Spaetzle literally means ‘little sparrows’. These small egg dumplings are s staple in southern Germany and the surrounding countries. I have a little story to go with these little dumplings. When my husband (then boyfriend) and I started dating, I thought I would impress him with my culinary prowess and make one of his favorite childhood dishes from Germany. Yeah… I left an impression alright. I don’t ever recall having spaetzle prior to our relationship, let alone making it; so I really didn’t have any idea what it was supposed to look like or how it was supposed to taste.
When I read the directions for making the dough, it said nothing about consistency. I was thinking it should be like pasta dough – pliable, but not at all wet and sticky. Well let me tell you right now, it needs to be wet and sticky! I tried to push the relatively dry dough through a spaetzle maker and could barely press anything through. To be perfectly honest, the small amount I was able to press through and into the water looked like little turds. Certainly not like whimsical ‘little sparrows’.
The next time I made them, I did my homework. Once I knew what the consistency of the dough needed to be, I got to work. The dough came together well and it practically dripped into the pot of boiling water (with a little assistance from a press – exactly what you want). Immediately I knew this batch was going to work – they looked perfect! After a quick toss with brown-butter and little fresh parsley, my husband took a bite and with a genuine smile said, ‘This is exactly how they’re supposed to taste’. This time, I knew he meant it.
I have made this dish numerous times since my first attempt and they’re always a hit! That being said, I always used a spaetzle maker. A spaetzle maker looks a bit like flat, large-holed cheese grater with a sliding box on top. As you slide the box, the dough drips into a pot of boiling water. As a single purpose kitchen item, I wanted to make an alternative suggestion for those that don’t want or need yet another specialized kitchen gadget. I read on a number of forums that a colander could be used. It made sense to me, it had a firm surface with holes that could be set over a pot of boiling water. Well… as it turns out, that doesn’t work so well. The holes just aren’t big enough for the dough to easily drip through.
It was back to the drawing board; this time in terms of kitchen gadgets. I did some more research and here are the alternative suggestions I found and my thoughts:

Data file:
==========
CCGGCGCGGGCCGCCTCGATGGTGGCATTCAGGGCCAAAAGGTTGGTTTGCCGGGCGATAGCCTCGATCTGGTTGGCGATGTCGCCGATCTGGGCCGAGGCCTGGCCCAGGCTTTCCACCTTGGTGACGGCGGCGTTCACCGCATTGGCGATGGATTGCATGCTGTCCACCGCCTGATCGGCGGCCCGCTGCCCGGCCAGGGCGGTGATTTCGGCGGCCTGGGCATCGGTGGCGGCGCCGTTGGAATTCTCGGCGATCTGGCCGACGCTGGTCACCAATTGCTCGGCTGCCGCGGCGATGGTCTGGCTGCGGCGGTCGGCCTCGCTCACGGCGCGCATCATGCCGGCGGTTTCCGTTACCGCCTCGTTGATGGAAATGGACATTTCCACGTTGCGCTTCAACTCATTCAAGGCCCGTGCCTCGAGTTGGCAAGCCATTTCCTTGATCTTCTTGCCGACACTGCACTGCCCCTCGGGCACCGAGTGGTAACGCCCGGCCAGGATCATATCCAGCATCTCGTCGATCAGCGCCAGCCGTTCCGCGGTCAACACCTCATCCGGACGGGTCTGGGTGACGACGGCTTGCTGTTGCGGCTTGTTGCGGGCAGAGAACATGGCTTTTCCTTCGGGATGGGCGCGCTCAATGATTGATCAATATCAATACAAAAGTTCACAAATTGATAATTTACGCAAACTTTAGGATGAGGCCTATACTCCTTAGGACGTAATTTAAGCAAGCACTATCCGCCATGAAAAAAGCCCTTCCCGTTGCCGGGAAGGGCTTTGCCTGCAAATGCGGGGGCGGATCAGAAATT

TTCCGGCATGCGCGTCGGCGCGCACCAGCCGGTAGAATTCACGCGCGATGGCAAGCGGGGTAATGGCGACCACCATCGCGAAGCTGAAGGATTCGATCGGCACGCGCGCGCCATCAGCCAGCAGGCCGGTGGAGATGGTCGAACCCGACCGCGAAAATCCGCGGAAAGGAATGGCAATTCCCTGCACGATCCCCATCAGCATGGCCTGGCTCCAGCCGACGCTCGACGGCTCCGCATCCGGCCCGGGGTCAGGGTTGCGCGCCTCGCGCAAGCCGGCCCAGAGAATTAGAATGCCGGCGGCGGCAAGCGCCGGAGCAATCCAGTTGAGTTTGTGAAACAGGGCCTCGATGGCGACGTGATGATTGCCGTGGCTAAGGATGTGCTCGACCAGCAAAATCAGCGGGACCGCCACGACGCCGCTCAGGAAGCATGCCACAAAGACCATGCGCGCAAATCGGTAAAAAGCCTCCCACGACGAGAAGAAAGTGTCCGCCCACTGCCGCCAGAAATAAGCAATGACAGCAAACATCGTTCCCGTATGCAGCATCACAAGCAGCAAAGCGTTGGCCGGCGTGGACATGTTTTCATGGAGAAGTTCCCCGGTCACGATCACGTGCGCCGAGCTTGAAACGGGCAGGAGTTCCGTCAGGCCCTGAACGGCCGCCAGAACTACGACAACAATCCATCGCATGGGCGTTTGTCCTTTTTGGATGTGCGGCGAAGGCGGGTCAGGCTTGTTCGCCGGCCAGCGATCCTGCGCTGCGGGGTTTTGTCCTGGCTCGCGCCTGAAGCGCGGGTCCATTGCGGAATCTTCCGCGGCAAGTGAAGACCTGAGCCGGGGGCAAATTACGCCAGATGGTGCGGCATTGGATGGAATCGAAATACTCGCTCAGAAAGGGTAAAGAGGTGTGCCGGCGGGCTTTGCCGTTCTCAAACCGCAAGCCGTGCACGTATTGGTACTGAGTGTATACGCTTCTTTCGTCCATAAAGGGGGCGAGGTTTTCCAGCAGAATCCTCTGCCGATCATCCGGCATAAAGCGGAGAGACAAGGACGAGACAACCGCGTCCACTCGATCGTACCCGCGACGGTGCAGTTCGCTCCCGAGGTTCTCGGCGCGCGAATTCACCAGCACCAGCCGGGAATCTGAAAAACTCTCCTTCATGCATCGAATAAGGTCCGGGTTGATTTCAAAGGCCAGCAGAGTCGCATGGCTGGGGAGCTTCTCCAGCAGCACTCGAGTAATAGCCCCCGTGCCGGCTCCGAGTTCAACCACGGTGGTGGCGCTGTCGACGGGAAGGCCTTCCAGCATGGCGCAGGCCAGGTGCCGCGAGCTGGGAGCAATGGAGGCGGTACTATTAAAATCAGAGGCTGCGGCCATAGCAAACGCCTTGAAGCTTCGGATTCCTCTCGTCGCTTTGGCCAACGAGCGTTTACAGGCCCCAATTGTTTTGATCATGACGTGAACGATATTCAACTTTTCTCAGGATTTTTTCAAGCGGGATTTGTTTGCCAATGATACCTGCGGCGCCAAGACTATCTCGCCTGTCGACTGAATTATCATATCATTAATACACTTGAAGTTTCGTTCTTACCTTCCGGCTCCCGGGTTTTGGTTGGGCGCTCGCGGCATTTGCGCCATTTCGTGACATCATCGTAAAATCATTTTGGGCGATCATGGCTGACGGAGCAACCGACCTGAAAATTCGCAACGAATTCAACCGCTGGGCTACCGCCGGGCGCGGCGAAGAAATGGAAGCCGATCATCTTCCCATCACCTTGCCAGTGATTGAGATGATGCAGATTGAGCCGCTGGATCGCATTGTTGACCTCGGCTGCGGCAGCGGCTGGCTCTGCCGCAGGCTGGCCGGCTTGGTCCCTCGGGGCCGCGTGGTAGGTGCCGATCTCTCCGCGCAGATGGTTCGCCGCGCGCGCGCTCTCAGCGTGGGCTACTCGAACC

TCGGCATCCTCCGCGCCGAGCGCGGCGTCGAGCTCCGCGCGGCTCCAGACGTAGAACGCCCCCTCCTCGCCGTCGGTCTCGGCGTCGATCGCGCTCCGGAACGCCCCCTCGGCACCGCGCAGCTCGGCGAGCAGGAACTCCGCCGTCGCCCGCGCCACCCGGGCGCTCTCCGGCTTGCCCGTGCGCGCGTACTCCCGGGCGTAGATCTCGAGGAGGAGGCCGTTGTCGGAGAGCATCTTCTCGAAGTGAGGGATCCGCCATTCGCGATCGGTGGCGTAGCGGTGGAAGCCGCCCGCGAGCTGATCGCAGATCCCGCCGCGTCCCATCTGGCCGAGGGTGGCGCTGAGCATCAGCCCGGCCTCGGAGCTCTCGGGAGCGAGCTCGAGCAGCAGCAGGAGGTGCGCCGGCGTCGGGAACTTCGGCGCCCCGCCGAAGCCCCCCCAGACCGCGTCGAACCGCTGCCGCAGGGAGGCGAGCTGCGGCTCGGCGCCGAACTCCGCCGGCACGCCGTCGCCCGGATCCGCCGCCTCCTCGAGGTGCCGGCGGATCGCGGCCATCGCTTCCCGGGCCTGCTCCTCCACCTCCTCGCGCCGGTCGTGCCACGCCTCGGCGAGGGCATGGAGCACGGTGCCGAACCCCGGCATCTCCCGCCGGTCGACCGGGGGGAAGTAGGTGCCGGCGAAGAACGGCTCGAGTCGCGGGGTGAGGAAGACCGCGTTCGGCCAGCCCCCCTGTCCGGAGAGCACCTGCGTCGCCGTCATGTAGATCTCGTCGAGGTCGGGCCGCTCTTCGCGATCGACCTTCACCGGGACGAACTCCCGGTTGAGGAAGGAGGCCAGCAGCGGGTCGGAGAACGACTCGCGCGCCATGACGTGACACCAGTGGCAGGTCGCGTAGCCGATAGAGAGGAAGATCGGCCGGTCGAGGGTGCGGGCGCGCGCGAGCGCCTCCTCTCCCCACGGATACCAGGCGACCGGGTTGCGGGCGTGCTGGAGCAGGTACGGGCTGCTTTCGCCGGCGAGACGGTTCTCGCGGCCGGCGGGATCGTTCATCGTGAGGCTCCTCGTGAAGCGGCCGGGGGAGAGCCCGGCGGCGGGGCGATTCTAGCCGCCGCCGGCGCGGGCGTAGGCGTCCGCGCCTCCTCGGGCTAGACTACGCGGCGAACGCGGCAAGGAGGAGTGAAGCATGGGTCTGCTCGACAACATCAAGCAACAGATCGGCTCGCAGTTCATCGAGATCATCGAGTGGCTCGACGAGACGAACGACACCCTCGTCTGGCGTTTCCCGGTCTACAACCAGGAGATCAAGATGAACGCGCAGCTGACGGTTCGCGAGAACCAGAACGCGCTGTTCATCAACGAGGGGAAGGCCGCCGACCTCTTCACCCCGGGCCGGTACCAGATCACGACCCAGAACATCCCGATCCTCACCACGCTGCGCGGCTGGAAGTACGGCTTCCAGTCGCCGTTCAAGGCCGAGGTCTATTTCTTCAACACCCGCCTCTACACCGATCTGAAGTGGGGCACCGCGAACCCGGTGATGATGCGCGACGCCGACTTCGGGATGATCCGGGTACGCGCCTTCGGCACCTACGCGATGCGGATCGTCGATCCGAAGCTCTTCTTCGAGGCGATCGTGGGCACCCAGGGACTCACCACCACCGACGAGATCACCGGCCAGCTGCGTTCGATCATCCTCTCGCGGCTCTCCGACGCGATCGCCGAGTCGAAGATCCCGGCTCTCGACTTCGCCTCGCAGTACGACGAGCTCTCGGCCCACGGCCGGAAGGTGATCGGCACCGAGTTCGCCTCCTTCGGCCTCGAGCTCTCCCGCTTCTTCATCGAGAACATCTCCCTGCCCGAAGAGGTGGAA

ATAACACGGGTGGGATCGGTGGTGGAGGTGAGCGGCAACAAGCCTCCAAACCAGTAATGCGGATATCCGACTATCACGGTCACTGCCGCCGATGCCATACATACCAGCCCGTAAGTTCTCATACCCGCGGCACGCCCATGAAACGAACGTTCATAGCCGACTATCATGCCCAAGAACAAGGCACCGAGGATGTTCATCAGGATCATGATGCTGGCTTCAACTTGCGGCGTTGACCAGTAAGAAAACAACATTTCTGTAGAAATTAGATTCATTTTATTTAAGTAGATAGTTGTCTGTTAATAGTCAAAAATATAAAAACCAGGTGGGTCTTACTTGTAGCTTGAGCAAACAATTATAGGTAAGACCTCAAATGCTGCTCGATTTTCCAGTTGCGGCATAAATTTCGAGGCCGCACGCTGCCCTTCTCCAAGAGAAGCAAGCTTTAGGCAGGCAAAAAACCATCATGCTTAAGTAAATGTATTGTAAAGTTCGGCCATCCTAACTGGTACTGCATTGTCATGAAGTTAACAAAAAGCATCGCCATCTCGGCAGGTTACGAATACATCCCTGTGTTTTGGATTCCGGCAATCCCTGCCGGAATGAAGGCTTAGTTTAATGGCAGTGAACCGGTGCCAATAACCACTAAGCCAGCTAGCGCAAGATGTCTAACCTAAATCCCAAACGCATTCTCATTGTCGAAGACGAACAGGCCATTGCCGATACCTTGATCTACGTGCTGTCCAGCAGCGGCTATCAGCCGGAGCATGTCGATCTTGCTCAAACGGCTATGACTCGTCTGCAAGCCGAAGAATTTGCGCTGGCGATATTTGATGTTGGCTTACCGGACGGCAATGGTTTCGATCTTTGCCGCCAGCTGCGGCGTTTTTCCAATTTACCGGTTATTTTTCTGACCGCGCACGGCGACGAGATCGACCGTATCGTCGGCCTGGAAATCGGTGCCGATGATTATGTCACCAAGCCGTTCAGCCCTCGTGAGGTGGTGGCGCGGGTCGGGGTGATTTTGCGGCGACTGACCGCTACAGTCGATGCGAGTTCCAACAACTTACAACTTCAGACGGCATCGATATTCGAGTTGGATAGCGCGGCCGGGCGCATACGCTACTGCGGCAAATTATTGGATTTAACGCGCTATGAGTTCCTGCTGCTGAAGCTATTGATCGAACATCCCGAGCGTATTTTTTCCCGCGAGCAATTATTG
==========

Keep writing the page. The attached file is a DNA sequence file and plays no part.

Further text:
- Pushed through a colander – seems like it would work, but in reality the holes are just too small to press the dough through. You probably could if you really wanted to put some elbow grease into it, but you’re going to be at it all day.
- another one that seems like it could work. When put to the test, the dough clumped together – even when trying smaller batches and using a knife to cut them as they dripped into the pot of boiling water. Pressed through a potato ricer –
- Pressed through a large-holed cheese grater – yet another one that seems like it would work. Except with most flat cheese graters, half of the grater is small-holed, leaving you with just a few inches of space to work the dough through the holes. Just a headache.
- Formed by hand – that just sounds like the making of a mental breakdown, not even gonna go there.
- Perforated hotel pan – why ruin a perfectly good pan when you can buy a spaetzle maker for cheap?
- Dripped from a cutting board and cut with a knife – this is another one that would test my patience, not going to do that to myself.
Mind you, all of these suggestions were made by people claiming that their oma (German word for grandma) made them this way. Now I am certainly no oma and I would place them up there with your Italian grandmother when it comes to making pasta sauce – they just have magical abilities when it comes to their food. So I’m not saying anyone is a liar, far from it. I’m just saying that perhaps these methods aren’t the best for someone new to spaetzle making.
Conclusion: Buy a spaetzle maker! I know it’s a single purpose kitchen tool, but it’s cheap (mine was $10), and it doesn’t take up much room. If you want to make spaetzle, a spaetzle maker is worth your sanity.